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Early election returns Tuesday indicated most incumbent lawmakers will return to their respective seats in the Utah Legislature, but there will also be plenty of new faces in House and Senate chambers come January 2019.

SALT LAKE CITY — Early election returns Tuesday indicated most incumbent lawmakers will return to their respective seats in the Utah Legislature, but there will also be plenty of new faces in House and Senate chambers come January 2019.

In what many believed to be the most competitive House race, incumbent Rep. Patrice Arent, D-Millcreek, appeared to be returning to another term representing District 36, leading Republican challenger Todd Zenger, a Granite School Board member.

Arent led Zenger by 64 percent to 36 percent of the vote, according to unofficial results.

The race took a nasty turn earlier this week after Zenger issued a controversial, scripture-quoting mailer that suggested only he backed religious freedom. The move was met by fierce pushback, including a scriptural challenge on Twitter from Gov. Gary Herbert, a Republican, who strongly defended Arent.

Zenger apologized Monday evening but on Tuesday issued a response to voters in the House district noting Arent's votes on bills passed in 2011 and 2015 on abortion and religious freedom-related issues.

"Ms. Arent's voting record is the best witness of where she stands. She and I do not stand together on these freedoms of exercise of religious and moral beliefs. I entered this race to give you an opportunity to decide for yourself who best represents your values. You choose," he wrote.

Meanwhile, Democrats appeared to be en route to capturing some seats in the House and Senate previously held by Republicans.

In the Senate District 8 race, Democrat Kathleen Riebe, a State School Board member, led in early returns — 55 percent to 41 percent — over Sen. Brian Zehnder, R-Holladay, who was appointed to fill the unexpired term of Sen. Brian Shiozawa. A moderate, Shiozawa resigned to accept a job out of state.

In House District 32, Democrat Suzanne Harrison was ahead of Republican challenger Brad Bonham and United Utah candidate Bjorn Jones.

Harrison lost by a handful of votes two years ago. Her Republican opponent, then-incumbent Rep. Lavar Christensen, R-Draper, gave up the seat when he opted to run for state Senate.

Former Democratic Rep. Lawanna "Lou" Shurtliff appears to be headed back to the House representing District 10. In early results, she was leading Republican challenger Lorraine Brown.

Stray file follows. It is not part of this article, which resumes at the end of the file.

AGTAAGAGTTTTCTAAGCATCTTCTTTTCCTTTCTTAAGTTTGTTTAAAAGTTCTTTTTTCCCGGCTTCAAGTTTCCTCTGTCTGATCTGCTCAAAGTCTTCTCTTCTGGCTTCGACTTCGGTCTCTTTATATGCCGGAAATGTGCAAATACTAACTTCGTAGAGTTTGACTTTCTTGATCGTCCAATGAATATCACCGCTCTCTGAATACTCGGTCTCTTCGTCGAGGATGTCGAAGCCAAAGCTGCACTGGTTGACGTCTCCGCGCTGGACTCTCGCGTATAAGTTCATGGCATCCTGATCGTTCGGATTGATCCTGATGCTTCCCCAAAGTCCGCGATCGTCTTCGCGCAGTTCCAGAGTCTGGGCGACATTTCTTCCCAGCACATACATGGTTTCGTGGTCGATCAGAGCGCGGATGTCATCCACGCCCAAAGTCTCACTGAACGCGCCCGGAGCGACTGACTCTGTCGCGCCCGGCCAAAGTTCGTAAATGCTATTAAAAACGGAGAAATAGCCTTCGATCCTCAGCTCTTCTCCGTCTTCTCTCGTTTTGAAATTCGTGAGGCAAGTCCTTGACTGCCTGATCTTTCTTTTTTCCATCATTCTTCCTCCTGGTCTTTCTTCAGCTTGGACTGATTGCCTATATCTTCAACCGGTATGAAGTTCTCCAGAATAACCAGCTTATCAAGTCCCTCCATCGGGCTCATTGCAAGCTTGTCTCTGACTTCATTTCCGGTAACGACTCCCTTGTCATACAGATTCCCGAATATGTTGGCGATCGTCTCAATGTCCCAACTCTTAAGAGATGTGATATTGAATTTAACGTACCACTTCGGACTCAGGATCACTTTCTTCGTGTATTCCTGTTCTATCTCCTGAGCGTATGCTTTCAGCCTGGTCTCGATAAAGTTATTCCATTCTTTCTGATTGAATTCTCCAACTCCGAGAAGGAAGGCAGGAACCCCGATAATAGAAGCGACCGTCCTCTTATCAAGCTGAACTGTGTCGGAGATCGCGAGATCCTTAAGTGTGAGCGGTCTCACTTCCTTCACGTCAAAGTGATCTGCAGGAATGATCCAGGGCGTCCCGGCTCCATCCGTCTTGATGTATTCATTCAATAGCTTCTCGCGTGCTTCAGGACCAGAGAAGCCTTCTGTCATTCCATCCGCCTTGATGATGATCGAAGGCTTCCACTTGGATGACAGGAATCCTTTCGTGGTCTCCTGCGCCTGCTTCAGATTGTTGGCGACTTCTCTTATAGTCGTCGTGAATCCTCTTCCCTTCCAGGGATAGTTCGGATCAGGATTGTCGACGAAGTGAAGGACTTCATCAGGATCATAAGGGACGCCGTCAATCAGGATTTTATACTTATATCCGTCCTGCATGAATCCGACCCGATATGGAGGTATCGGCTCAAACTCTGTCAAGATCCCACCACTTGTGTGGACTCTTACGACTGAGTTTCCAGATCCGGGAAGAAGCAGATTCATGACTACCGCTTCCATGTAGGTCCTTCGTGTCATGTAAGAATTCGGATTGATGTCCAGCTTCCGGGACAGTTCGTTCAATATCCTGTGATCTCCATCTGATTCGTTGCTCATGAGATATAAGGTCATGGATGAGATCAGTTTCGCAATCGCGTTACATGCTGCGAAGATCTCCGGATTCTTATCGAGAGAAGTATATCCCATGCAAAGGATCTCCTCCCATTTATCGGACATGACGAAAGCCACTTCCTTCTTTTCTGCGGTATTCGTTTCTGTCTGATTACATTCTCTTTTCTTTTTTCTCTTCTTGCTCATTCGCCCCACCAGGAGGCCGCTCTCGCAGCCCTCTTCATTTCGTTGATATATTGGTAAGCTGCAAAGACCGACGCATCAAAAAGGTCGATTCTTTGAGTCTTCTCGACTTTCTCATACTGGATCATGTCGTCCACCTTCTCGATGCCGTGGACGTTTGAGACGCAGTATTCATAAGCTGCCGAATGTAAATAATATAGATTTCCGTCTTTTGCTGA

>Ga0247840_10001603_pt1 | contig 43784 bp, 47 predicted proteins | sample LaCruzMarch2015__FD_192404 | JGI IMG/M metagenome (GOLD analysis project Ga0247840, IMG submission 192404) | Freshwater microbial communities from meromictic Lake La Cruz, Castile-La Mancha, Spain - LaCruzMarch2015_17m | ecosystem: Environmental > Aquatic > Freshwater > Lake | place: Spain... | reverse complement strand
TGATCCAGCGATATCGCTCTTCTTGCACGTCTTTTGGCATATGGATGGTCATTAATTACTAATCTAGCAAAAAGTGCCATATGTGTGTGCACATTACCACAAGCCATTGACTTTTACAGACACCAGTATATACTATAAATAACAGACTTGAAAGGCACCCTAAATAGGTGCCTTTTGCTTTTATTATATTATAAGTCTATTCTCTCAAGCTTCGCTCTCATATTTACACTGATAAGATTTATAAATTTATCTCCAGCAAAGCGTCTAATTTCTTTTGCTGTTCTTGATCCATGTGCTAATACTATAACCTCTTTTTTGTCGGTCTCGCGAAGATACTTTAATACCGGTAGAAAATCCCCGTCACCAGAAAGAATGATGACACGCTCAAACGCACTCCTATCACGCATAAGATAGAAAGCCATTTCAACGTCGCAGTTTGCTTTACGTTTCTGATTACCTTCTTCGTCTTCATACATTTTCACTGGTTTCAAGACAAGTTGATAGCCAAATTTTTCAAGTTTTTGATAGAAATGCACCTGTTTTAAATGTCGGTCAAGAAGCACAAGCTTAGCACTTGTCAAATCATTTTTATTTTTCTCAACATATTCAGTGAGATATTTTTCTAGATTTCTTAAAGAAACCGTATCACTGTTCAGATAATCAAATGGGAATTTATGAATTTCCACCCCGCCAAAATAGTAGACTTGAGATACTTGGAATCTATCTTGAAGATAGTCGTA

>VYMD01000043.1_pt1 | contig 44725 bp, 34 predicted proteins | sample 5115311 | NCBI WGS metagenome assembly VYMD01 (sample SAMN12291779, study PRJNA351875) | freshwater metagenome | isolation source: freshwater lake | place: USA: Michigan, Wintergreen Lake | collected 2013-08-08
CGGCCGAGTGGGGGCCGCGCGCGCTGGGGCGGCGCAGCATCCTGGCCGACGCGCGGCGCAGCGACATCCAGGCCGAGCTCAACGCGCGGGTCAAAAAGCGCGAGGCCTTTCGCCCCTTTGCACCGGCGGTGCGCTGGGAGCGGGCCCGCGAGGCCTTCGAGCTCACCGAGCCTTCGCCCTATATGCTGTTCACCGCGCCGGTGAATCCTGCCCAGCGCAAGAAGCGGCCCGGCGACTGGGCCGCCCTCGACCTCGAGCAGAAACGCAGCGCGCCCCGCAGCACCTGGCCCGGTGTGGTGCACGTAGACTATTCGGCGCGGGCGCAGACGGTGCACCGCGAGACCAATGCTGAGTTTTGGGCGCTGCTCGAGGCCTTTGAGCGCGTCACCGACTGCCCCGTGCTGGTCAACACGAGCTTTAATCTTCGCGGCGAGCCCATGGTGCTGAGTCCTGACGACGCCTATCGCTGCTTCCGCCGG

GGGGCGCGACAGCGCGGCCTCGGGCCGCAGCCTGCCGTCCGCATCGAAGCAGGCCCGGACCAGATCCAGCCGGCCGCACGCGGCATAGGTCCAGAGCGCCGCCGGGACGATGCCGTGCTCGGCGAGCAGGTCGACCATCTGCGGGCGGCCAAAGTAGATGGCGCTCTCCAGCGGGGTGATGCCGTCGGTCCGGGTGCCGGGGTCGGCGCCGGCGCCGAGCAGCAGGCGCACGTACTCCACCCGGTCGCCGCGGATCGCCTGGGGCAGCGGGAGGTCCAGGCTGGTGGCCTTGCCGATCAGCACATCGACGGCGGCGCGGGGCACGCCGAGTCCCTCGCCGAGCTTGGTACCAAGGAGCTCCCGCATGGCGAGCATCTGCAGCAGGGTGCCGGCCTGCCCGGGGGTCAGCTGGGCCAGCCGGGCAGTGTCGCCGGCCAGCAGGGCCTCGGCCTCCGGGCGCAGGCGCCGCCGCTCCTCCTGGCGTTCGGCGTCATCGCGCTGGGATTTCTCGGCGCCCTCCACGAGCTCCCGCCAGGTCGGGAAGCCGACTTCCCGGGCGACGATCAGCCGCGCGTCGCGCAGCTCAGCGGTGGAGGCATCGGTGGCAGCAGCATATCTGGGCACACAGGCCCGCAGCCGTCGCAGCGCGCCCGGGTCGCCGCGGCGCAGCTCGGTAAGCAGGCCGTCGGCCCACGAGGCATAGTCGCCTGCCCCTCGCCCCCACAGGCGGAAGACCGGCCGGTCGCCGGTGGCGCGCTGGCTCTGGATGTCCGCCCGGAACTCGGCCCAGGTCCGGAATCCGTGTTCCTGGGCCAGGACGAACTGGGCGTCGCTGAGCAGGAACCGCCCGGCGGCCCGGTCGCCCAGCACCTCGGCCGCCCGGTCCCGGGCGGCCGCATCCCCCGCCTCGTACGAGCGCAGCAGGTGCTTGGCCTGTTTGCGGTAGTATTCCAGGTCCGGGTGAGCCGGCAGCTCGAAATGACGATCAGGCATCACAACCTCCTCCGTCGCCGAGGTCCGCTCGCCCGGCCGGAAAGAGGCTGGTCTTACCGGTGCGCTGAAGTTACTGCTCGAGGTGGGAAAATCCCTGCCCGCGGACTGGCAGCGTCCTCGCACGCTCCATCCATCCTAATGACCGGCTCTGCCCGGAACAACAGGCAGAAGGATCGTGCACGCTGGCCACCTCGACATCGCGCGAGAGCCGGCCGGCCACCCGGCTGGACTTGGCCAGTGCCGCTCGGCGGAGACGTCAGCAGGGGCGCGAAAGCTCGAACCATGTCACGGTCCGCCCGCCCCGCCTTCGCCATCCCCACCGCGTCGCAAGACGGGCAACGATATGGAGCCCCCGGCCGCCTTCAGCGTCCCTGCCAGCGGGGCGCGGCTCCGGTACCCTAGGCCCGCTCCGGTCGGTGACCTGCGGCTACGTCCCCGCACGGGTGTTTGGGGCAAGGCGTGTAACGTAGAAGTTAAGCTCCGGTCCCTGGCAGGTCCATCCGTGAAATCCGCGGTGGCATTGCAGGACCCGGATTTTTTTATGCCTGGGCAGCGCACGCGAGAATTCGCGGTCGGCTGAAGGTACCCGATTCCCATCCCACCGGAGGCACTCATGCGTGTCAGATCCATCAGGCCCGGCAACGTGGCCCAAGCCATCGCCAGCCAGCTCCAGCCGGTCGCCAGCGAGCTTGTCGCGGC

The winner will succeed retiring GOP Rep. Dixon Pitcher, R-Ogden.

In Senate District 2, Salt Lake City Councilman Derek Kitchen, a Democrat, led Republican challenger Chase Winder in early returns by a margin of 77 percent to 22 percent. The winner succeeds Sen. Jim Dabakis, D-Salt Lake City, who decided not to run again.

Rep. Dan McCay, R-Riverton, had a sizable lead over Democratic challenger Christian Burridge for the Senate 11 seat. GOP Sen. Howard Stephenson, R-Draper, decided not to seek re-election to the seat.

State Rep. Becky Edwards, North Salt Lake, also did not seek re-election to the House District 20 race. At press time, GOP candidate Melissa Garff Ballard was leading Democrat Ryan Jones by a margin of 65 percent to 35 percent.

One other thing is certain: There will be new leadership in the Senate and House.

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Neither House Speaker Greg Hughes, R-Draper, nor Senate President Wayne Niederhauser, R-Sandy, sought re-election to their respective chambers. Hughes has served in the House since 2002, while Niederhauser took office in the Senate in 2007.

House Majority Leader Brad Wilson, R-Kaysville, was leading his Democratic opponent Rich Miller, 77 percent to 23 percent. He is likely seek the House speaker's position.

In Senate District 28, Sen. Evan Vickers, R-Cedar City, was well ahead of Democratic challenger Mark Chambers by a margin of 77 percent to 22 percent.

In all, Utah had 90 legislative races — all 75 House seats, and 15 Senate seats — including 68 incumbents seeking re-election.